Psychologist Spotlight: Raising Your Game – Guiding Your Girls and Boys Through Sports by Dr. Andrea Corn and Ethan J. Skolnick
Youth sports are fertile ground for exploration, not only because of the 40 million kids who participate each year, but also in light of the alarming number who choose not to stick with it. According to the National Alliance for Youth Sports, 70 percentage of children drop out by age 13, and many for the wrong reason: often, it is adults in that environment have made it difficult for kids to find the fun.
While countless books and articles have been devoted to this topic, few, if any, have taken the approach of Raising Your Game: Over 100 Accomplished Athletes Help You Guide Your Girls and Boys Through Sports, a book that has received endorsements from The National Alliance for Youth Sports (NAYS) and The Positive Coaching Alliance (PCA).
What did we do differently?
We asked the real experts, those who have been experienced sports at every level, for their anecdotes and advice.
Ethan J. Skolnick, a long-time South Florida newspaper sportswriter who now covers the NBA for Turner Sports, utilized his access to a wide range of current and retired professional and Olympic athletes. He interviewed recognizable and respected names of both genders, from a dozen different sports, and from a variety of backgrounds. Those interviewees included LeBron James, Mary Joe Fernandez, Dwyane Wade, Chipper Jones, Shannon Miller, Tom Glavine, Julie Foudy, Bruce Smith, Torii Hunter, Sanya Richards-Ross and Jason Taylor. He asked them to share their own youth sports experiences, as participant – and, in some cases, parent or coach – as well as their advice for creating a more enjoyable and enriching environment.
They spoke freely and passionately about everything from the role of mentors in their lives, to their concerns about the current state of youth sports – from pushy parenting to record-obsessed coaches to overspecialization.
Ethan and I took those interviews and put them into proper context, so that parents could better process them. We integrated the theoretical and clinical principles that I have espoused for two decades as a child, adolescent, and family psychologist, with those principles merely tweaked for the changed times. My life’s goal has been to help parents understand the importance of communication, perspective and balance, when it comes to raising their children.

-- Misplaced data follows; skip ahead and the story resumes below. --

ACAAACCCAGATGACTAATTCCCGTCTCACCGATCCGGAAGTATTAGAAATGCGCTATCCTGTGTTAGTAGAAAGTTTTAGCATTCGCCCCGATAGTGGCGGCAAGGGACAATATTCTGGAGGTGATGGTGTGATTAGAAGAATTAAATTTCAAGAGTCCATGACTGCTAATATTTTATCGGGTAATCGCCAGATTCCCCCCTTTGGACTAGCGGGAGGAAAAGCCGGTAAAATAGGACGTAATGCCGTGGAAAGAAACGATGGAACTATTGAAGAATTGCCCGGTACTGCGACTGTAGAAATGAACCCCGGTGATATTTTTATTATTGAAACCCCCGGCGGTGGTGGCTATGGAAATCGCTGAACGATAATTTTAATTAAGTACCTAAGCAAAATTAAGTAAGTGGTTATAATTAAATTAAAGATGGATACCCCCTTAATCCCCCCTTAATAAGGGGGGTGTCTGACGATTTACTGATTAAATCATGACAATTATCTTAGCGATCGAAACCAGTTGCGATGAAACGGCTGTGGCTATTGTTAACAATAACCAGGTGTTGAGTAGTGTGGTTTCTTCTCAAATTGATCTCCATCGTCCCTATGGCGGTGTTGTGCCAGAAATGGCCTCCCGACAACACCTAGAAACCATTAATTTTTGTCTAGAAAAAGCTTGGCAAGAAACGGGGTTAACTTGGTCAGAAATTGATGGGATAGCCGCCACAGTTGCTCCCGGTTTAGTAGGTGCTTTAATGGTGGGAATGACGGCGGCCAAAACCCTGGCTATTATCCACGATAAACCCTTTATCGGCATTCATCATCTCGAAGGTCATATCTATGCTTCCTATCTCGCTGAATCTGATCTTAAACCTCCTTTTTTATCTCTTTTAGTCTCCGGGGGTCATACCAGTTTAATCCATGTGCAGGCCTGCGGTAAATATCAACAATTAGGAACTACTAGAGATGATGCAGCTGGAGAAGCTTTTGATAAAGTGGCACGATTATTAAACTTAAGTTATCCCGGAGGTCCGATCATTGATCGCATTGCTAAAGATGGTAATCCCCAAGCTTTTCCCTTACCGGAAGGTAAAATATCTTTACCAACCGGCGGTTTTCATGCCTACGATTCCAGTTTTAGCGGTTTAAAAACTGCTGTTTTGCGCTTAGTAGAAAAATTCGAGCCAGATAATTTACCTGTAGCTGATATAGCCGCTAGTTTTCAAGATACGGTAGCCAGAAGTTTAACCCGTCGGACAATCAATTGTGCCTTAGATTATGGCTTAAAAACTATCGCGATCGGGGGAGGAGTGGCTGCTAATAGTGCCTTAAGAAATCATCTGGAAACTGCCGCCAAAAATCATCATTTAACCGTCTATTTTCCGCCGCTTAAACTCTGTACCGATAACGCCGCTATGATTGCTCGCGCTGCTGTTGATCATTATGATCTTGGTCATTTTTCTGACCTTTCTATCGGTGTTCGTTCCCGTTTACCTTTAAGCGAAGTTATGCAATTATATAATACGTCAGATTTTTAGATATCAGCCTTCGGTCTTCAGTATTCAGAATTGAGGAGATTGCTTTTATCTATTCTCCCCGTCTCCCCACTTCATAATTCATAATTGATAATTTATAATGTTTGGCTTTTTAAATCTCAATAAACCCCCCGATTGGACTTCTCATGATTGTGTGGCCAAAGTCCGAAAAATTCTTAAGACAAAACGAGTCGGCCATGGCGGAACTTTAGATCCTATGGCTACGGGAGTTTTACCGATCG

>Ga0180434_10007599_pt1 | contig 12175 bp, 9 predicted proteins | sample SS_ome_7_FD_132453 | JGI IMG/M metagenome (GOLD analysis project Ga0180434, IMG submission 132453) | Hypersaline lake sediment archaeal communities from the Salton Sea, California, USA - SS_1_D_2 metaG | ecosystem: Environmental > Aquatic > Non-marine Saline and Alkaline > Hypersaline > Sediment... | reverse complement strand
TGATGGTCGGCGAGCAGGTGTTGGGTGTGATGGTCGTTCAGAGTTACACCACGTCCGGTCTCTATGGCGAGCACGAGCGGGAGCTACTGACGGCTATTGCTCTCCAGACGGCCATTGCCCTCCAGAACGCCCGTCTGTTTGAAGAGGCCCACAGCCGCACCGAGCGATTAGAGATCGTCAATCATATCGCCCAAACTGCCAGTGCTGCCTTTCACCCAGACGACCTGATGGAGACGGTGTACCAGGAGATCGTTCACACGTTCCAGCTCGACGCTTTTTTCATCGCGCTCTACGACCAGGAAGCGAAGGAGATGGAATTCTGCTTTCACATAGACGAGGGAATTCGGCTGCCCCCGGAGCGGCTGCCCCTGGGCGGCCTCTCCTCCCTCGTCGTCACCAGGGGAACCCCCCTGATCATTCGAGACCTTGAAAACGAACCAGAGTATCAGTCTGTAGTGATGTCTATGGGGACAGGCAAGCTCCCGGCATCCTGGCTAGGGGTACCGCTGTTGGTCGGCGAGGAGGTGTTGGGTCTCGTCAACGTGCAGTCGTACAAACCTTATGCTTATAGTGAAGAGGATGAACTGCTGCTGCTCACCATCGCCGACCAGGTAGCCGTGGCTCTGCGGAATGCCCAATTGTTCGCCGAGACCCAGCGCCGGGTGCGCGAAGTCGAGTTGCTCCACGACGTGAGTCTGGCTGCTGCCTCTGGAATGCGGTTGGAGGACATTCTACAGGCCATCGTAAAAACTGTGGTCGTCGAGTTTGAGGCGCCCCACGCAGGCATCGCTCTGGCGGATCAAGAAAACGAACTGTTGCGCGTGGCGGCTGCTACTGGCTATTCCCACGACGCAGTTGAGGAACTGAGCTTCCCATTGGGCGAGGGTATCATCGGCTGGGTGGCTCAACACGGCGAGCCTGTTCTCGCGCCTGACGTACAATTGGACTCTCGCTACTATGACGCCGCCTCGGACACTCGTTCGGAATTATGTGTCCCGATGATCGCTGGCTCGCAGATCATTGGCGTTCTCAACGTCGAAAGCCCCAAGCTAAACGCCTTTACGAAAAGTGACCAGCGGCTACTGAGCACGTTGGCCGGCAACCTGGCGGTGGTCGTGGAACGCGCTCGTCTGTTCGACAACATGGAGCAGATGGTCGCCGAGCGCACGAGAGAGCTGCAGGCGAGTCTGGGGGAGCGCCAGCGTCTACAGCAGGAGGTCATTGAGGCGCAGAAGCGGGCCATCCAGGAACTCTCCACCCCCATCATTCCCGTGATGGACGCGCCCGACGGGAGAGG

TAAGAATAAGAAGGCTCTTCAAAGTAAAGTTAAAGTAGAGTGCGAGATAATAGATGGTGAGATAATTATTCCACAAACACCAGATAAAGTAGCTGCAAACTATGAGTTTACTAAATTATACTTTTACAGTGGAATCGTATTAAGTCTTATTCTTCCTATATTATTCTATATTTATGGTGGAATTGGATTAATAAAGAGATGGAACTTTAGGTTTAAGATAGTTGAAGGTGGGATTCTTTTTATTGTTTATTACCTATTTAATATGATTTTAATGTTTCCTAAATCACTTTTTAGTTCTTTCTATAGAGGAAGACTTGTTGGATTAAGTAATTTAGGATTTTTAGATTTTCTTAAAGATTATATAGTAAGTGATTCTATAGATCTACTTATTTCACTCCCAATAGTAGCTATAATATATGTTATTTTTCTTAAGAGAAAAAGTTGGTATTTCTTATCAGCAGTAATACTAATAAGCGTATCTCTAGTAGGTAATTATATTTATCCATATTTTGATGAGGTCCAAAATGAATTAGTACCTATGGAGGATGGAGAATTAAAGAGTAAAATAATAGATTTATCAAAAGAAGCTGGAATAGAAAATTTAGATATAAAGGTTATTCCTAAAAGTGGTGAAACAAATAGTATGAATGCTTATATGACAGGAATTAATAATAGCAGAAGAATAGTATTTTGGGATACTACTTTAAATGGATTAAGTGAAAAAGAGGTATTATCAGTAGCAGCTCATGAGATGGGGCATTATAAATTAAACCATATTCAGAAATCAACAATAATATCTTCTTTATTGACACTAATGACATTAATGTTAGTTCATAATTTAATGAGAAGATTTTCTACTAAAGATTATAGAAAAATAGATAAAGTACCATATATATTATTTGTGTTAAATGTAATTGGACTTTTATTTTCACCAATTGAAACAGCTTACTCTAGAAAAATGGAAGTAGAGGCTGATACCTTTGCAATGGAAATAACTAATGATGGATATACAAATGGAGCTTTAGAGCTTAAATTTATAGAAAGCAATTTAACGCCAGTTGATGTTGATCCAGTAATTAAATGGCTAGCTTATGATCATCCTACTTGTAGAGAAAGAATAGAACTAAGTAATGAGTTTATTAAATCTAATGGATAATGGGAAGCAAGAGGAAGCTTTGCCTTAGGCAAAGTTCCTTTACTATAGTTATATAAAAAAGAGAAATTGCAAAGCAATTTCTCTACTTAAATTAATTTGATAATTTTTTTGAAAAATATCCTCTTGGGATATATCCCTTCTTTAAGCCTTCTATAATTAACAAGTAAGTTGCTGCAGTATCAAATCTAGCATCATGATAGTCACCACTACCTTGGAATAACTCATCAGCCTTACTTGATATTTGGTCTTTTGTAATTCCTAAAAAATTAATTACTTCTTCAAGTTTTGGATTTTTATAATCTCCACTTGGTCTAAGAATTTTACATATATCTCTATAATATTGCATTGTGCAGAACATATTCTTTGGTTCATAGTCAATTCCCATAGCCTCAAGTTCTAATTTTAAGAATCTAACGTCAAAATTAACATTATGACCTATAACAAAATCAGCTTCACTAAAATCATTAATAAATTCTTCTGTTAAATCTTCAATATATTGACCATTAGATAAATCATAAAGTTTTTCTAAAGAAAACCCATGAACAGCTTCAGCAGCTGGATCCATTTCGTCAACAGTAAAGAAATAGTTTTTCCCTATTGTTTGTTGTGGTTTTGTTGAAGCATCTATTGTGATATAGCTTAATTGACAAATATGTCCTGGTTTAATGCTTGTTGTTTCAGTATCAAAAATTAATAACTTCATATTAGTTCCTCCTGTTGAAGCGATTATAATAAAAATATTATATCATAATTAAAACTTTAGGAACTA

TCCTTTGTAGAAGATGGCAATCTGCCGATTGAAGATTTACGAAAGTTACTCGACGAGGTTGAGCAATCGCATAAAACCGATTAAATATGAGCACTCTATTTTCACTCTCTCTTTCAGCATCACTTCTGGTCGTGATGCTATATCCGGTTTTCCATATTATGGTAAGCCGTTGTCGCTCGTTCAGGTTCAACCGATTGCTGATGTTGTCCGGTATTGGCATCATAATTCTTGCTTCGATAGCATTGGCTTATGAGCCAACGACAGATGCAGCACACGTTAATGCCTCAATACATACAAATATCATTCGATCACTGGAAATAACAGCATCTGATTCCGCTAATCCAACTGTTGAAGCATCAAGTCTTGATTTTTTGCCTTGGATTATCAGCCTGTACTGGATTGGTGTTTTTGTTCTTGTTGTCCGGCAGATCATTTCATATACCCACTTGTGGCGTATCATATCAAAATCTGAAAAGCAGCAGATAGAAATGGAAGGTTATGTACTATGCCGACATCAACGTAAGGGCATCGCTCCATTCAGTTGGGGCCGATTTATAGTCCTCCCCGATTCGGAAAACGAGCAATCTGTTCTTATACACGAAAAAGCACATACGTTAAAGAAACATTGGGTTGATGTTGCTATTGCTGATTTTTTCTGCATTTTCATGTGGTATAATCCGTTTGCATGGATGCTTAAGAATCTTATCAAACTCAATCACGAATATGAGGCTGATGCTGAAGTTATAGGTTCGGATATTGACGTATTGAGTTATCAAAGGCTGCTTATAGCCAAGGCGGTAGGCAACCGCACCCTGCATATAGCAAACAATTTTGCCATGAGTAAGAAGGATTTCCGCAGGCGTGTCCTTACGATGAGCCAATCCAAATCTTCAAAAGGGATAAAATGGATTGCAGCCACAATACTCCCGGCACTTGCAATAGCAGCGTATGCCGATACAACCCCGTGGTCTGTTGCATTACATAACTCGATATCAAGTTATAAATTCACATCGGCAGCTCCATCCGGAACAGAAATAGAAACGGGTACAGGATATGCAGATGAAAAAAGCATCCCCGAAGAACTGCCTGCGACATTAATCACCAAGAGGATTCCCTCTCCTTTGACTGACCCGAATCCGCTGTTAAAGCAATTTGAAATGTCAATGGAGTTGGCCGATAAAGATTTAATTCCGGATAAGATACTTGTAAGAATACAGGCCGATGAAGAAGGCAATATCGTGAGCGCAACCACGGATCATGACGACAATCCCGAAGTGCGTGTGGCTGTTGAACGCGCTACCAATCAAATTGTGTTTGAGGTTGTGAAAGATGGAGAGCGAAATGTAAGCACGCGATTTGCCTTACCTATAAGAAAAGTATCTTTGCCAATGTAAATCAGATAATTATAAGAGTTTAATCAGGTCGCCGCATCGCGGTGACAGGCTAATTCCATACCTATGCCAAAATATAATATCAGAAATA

The book is framed in a youth sports context, because sports can serve as the perfect platform for emotional (handling fear and frustration), mental (concentration, memorization, problem-solving), social (interacting with teammates) and physical (staying active and healthy) growth. But the stories offer universal life lessons about commitment, resilience, adaptability, respecting authority and fair play that transcend the field, court, track or rink.
Very few participants will ever come close to becoming a professional athlete. So that should never be the objective, and many of the problems in youth sports spring from parents’ tendency to live vicariously through their children. Rather, we should be aiming to create a forum for fun, one in which children – through their participation – are moving along a positive path toward becoming productive, responsible and caring adults.
Every parent should strive, above all, to be a trusted connection, or as we call it, a “winning tie.” That’s someone who shows up, shows interest, but also shows restraint – and in doing so, helps to show a child the way.
Dr. Andrea Corn, PsyD
In Private Practice treating children, adolescents, and families for 20 years in South Florida.
Member of the American Psychological Association (APA) since 1990
Member of the Florida Psychological Association, (FPA) since 1996
Member of the Association for Applied Sports Psychology (AASP) since 2000
National Register Credentialed since 1999
Contributor to various local publications including South Florida Parenting, National Alliance of Youth Sports, The Parklander, and Lighthouse Point Magazine.
Ethan J. Skolnick, lead NBA Writer for Turner Sports/Bleacher Report. Mr. Skolnick covers the Miami Heat at home and on the road, and appears regularly on NBA TV. A graduate of The Johns Hopkins University with an M.S. in Journalism from Columbia University, Mr. Skolnick has covered virtually every major sporting event and has won several writing awards, including some for a project on sexual abuse in youth sports. He is a co-host on The Ticket (104.3 FM, 790AM), South Florida’s top-rated sports radio station.